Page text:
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China opposes U.S. commitment to Taiwan Relations Act
2009-02-25 22:39


    China voiced strong dissatisfaction and lodged solemn representations to the United States regarding a resolution by some U.S. Congress members who called for marking the 30th anniversary of the so-called Taiwan Relations Act.

    "Despite China's clear opposition, a handful of representatives from the U.S. Congress insisted on proposing a resolution to commemorate the 30th anniversary of the Taiwan Relations Act," said Foreign Ministry spokesman Ma Zhaoxu in a press release Wednesday.

    Ma said it is known to all that the "so-called" Taiwan Relations Act, enacted unilaterally by the United States, had gravely violated the basic norms guiding international relations. It also violated the United States' serious commitment to China and intervened in China's internal affairs.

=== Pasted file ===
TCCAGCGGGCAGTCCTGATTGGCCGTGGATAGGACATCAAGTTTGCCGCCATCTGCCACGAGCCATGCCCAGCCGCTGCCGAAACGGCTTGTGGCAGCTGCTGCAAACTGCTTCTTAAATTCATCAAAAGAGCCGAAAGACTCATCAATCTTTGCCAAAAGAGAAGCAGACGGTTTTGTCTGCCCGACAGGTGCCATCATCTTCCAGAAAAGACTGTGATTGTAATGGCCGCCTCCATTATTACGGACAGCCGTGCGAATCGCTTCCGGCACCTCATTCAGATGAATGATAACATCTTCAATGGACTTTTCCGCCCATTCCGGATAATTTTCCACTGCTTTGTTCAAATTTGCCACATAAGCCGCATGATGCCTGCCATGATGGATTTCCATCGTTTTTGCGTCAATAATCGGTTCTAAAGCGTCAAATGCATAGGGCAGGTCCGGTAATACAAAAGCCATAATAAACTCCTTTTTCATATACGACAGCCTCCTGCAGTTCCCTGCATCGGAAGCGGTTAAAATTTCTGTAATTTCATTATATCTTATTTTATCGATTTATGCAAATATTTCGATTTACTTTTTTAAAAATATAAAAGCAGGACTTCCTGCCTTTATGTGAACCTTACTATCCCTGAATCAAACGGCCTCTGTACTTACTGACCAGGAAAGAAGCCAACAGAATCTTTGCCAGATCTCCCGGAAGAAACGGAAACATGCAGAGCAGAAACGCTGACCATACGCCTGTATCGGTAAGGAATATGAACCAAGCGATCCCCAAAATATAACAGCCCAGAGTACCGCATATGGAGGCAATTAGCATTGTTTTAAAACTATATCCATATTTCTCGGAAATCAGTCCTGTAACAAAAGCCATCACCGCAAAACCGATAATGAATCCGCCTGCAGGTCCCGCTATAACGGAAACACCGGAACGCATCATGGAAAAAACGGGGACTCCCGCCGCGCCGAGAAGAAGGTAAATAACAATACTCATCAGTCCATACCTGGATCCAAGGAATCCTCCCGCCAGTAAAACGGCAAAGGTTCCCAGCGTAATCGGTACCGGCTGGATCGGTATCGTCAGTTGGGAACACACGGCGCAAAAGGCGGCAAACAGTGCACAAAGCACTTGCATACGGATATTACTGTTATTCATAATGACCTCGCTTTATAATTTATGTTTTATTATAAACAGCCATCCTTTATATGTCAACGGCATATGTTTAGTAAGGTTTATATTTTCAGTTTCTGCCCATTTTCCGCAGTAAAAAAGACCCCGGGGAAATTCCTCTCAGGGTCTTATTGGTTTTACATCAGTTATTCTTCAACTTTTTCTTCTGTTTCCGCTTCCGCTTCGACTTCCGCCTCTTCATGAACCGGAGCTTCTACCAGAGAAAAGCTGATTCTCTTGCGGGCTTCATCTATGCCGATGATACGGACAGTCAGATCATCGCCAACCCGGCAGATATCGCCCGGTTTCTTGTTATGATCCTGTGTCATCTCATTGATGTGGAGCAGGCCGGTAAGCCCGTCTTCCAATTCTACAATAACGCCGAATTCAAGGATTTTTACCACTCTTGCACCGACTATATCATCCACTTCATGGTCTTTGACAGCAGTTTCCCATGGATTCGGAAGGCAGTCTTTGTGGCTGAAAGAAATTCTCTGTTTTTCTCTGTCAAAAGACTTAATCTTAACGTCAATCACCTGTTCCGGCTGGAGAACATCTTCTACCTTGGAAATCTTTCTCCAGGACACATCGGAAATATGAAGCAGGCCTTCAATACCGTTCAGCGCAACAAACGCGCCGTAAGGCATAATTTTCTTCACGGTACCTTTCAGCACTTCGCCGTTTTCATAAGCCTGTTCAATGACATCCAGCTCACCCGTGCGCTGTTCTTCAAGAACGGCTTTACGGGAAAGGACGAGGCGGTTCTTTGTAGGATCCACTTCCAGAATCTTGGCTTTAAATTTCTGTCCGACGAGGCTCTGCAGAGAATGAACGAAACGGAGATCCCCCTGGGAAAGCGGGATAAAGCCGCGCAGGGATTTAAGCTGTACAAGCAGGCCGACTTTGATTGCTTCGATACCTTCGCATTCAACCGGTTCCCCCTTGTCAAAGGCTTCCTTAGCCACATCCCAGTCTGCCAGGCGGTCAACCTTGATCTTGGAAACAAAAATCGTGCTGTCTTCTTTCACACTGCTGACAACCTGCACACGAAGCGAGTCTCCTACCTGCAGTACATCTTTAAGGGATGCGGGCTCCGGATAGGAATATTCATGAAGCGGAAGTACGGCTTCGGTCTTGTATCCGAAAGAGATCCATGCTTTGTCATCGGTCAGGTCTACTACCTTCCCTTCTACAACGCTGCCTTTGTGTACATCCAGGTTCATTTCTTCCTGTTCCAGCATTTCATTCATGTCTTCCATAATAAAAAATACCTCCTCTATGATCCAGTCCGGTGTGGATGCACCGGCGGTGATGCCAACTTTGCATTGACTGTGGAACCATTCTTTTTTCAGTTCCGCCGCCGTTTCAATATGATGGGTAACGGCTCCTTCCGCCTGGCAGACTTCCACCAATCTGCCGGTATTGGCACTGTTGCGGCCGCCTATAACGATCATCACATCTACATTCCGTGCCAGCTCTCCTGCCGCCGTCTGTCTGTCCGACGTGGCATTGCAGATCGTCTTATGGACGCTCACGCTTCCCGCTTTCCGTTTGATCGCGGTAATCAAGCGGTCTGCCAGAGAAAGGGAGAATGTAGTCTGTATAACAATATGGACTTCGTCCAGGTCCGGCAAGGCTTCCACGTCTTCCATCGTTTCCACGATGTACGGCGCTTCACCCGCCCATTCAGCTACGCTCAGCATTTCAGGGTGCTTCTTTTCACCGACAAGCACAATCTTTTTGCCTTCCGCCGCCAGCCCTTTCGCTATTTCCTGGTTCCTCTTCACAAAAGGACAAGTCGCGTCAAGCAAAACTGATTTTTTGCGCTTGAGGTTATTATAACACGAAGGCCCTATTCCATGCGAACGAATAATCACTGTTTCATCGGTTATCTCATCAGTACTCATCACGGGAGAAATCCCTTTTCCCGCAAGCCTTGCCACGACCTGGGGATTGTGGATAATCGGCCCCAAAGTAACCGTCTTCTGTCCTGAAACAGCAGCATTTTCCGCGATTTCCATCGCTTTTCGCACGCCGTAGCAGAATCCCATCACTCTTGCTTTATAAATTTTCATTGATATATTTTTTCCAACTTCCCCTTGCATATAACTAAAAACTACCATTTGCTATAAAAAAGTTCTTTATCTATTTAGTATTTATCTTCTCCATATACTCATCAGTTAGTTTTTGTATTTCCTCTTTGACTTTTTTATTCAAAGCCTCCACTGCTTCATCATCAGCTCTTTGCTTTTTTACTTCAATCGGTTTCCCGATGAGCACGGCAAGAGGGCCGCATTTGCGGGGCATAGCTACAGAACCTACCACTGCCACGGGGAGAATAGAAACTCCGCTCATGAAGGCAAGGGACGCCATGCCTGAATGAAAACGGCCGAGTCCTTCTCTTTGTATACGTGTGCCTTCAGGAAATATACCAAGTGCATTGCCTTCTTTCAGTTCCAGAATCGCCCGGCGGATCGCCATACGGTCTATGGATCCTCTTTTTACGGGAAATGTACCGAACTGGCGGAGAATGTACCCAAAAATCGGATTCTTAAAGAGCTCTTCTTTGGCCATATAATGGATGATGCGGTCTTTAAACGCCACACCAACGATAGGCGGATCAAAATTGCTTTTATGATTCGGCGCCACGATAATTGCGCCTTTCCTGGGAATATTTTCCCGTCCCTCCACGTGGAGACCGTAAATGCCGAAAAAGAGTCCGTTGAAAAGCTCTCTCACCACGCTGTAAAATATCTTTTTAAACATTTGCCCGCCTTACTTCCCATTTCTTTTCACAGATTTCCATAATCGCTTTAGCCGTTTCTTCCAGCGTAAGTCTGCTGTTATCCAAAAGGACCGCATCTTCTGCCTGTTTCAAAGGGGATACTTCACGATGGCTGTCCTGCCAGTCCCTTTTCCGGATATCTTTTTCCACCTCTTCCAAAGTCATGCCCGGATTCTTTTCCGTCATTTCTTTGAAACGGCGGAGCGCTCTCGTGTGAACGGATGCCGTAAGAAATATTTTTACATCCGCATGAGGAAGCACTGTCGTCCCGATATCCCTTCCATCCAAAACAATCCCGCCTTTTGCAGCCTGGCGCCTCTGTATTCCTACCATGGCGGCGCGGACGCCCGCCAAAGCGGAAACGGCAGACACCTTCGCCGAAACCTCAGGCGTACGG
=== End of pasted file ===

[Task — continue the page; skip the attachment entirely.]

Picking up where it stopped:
"The Chinese government and people opposed the act strongly from the day it was worked out," said Ma.

    "We urge the U.S. to abide by the basic norms guiding international relations and the principles enshrined in the three Sino-U.S. joint communiqués, not to deliberate and pass the resolution in any form, and properly and prudently handle the Taiwan issue so as to avoid any negative impact on Sino-U.S. relations," Ma said.

    The Taiwan Relations Act was passed by the U.S. Congress in 1979. It required the United States "to provide Taiwan with arms of a defensive character".

    Resolution 55, named Recognizing the 30th anniversary of the Taiwan Relations Act, was referred to the House Committee on Foreign Affairs of the U.S. Congress by 17 representatives on Monday.

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